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Let’s begin the way I will happily begin my phone calls for the foreseeable future. Hi, I’m Cory Matteson, a public affairs reporter with the Springfield Daily Citizen.
That felt good, and it feels great to join a new newsroom with a talented, growing team of journalists, editors and staff. It’s made the welcome to Springfield warm.
I moved here from Lincoln, Nebraska, where I wrote for the Lincoln Journal Star for just over a decade. I began as a public safety reporter, and my first assignment was to inquire about a severe beating of an inmate by another inmate at a state correctional facility. The reporting led me to a Lincoln hospital, where I stood bedside with his family hours before they opted to remove him from life support. As jarring as that proximity felt, I would not have been able to share the story the same way without it. It was the start of a role where I often interviewed people during some of the most traumatizing moments of their lives. For about five years, I helped cover crime, courts, fires and the corresponding law enforcement and emergency management agencies.
Then I moved to the features desk, where I worked as a general assignment reporter and once asked “Weird Al” Yankovic what the meaning of life is. (I often think about his answer: “Life is an infinite bowl of salamanders. If I have to explain that, I don’t think you’ll ever be able to understand.”)
While that role let me talk to performers passing through town, my main aim was to write about people who lived in Lincoln and the surrounding area — and what they were doing that contributed to the area’s uniqueness. One of my last stories in the winter of 2018 focused on a grassroots effort to provide Lincoln’s houseless and working poor populations with an overlooked item that many asked for while in line for a free meal at a local nonprofit: lip balm.
Lincoln residents had donated heaps before the story ran. After it ran, Burt’s Bees donated a thousand balms. The nonprofit started giving people three or four at a time — community journalism in action. A week or so later, I, like tens of thousands of other local journalists in recent years, got laid off.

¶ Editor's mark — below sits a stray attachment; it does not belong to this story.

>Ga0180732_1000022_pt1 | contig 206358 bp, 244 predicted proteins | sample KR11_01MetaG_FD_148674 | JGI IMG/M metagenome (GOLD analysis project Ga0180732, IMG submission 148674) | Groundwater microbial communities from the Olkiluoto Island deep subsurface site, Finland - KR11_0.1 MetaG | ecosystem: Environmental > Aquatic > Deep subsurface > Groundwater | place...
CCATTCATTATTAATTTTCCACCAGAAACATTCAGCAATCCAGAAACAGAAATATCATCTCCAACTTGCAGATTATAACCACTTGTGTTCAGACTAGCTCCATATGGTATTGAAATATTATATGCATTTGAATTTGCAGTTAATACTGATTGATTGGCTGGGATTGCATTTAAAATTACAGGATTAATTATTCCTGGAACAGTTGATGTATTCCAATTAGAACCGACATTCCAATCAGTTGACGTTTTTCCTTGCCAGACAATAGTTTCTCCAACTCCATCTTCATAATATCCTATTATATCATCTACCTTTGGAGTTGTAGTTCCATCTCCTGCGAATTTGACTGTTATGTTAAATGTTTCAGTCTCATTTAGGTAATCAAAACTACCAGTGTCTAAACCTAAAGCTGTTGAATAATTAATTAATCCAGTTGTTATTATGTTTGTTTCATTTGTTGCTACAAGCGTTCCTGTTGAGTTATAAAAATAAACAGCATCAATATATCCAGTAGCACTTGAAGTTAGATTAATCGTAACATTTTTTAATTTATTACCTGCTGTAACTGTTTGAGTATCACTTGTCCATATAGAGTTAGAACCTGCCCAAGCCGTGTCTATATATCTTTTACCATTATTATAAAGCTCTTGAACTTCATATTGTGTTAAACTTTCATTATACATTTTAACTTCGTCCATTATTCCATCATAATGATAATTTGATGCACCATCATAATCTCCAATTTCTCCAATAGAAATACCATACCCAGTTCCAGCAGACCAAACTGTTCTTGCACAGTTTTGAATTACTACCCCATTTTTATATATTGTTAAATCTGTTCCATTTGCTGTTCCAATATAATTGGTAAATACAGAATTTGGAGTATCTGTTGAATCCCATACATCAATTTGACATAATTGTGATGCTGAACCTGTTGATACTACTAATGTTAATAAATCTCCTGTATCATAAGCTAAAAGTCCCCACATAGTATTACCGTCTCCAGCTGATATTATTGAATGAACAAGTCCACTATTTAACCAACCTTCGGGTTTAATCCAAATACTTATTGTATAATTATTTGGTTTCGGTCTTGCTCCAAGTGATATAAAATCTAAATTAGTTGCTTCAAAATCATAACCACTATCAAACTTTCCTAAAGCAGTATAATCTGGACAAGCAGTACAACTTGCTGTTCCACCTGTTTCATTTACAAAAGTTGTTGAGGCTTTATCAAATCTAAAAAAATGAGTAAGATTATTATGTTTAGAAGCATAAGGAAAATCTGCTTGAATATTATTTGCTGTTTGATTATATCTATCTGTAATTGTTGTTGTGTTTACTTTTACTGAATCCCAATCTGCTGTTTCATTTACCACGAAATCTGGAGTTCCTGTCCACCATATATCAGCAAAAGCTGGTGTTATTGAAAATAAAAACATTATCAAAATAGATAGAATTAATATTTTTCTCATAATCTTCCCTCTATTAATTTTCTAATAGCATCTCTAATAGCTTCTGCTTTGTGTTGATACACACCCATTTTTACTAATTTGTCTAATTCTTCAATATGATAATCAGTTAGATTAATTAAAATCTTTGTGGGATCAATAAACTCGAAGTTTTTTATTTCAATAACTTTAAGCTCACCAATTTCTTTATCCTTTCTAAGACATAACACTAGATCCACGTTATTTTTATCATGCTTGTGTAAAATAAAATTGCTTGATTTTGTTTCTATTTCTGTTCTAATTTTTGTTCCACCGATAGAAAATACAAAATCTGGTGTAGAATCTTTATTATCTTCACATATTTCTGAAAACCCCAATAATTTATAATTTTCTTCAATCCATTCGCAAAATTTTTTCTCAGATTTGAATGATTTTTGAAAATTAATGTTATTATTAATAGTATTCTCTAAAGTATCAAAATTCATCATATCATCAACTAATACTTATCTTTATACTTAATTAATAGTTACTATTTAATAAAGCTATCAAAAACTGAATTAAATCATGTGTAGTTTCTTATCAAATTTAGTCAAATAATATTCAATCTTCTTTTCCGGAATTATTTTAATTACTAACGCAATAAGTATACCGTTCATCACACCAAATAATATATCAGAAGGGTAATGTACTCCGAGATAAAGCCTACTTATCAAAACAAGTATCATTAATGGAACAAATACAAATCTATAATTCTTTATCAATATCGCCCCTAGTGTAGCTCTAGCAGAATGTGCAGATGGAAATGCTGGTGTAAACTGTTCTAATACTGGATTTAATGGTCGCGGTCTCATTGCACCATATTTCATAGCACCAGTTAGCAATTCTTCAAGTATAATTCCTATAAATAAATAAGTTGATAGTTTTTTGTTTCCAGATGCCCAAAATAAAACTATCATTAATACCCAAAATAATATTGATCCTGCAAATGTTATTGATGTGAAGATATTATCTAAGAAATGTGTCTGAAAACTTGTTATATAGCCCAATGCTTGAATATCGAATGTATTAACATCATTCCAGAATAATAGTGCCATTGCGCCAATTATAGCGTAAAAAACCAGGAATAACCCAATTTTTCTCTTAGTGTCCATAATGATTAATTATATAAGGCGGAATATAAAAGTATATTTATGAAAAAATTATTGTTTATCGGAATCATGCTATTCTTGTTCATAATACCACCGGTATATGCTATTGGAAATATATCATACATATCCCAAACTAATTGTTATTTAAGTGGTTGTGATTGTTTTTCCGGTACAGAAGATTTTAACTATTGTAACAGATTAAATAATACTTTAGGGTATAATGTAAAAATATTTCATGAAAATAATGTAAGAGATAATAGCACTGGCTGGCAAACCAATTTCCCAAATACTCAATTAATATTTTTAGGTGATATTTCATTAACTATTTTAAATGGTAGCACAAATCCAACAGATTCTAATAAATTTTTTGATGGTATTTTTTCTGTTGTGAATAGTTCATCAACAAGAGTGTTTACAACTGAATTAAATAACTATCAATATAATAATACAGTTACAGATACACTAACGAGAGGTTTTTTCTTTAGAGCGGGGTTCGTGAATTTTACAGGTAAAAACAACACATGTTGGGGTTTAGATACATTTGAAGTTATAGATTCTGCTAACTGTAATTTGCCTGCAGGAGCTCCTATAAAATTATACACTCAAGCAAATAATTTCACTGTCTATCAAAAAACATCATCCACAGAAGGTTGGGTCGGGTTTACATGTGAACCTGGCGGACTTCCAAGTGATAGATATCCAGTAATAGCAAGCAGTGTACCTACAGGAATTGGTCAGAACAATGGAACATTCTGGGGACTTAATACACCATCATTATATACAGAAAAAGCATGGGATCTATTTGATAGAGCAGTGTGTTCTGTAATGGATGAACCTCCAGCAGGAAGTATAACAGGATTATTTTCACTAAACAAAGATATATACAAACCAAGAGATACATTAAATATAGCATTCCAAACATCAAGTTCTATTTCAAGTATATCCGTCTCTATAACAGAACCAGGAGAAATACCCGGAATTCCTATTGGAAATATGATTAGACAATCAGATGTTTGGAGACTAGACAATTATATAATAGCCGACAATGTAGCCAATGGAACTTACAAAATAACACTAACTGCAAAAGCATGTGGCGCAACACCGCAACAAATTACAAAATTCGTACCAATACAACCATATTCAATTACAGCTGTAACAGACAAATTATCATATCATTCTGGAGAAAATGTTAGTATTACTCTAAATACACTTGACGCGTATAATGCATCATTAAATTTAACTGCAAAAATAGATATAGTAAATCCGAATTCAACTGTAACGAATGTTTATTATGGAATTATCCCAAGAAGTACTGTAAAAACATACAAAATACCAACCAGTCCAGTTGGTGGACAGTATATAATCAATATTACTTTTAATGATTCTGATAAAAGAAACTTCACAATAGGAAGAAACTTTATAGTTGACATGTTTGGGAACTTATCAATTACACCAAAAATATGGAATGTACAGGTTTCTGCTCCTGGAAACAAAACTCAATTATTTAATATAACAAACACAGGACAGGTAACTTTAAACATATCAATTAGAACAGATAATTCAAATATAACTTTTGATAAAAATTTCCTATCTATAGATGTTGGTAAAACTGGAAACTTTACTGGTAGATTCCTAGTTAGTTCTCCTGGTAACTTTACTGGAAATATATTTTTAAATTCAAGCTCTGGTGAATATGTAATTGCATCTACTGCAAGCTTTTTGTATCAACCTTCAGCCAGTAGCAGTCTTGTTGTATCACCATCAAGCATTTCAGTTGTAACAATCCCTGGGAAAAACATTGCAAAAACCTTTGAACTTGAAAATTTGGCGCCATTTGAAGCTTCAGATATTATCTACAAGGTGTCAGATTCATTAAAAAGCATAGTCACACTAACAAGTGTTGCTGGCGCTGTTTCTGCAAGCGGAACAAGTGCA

By the time it happened, I’d survived more than a few rounds of newsroom cuts and had been bracing for it for years, stockpiling troves of free coffee and deli sub punch cards. Kidding aside, it hurt and still often hurts. Not only did it feel like I had unfinished business in my journalism career, but I also felt like I left my colleagues hanging. The Journal Star, Springfield News-Leader and local newsrooms across the country continue to publish must-reads written by exceptional, dialed-in reporters. Their work is made all the more impressive by the added hurdles they face in their shrinking newsrooms. I miss plenty about my old newsroom, but not, as Steve Pokin pointed out in his introduction, the rational dread that each fiscal quarter could be my last. That’s why joining Springfield’s new nonprofit newsroom at its outset thrills me. We’re building something here.
I’m excited to move back to Missouri — M-I-Z — and join a Daily Citizen team with a wealth of knowledge about an area of the state that is all new to me. As mentioned in last week’s hiring announcement, my wife and I are eager to check out the Ozarks’ many trails, waterways and Waffle Houses. (OK, I just tacked on the last one.)
As one of two public affairs reporters (along with Jackie Rehwald), we’ll each be looking at challenges specific to Springfield and Greene County and how they are being addressed (or not). Our respective coverage areas are expansive. Read her introduction to learn where she will focus.
I’ll be taking the lead on K-12 and college education, the environment, the region’s evolving demographics and public health, with an early emphasis on issues linked to COVID-19. Before joining the Springfield Daily Citizen team, I worked for the National Drought Mitigation Center, which is housed at the University of Nebraska-Lincoln. In short, the goal of the Drought Center is to better help communities, states and countries monitor the development of droughts and to better prepare for them before they hit. I did not get a climatology degree during my time at the Drought Center, but I learned a ton from people who did. What they taught me will help inform how I approach environmental reporting, as will conversations with people around the Ozarks who are experiencing issues firsthand. To borrow a drought monitoring term, I intend to bring that objective blend to each of my coverage areas. So, if any of those areas made you think, “I’m affected by that,” please email, call or reach out on Twitter.
I think that’s enough about me. Let’s get started.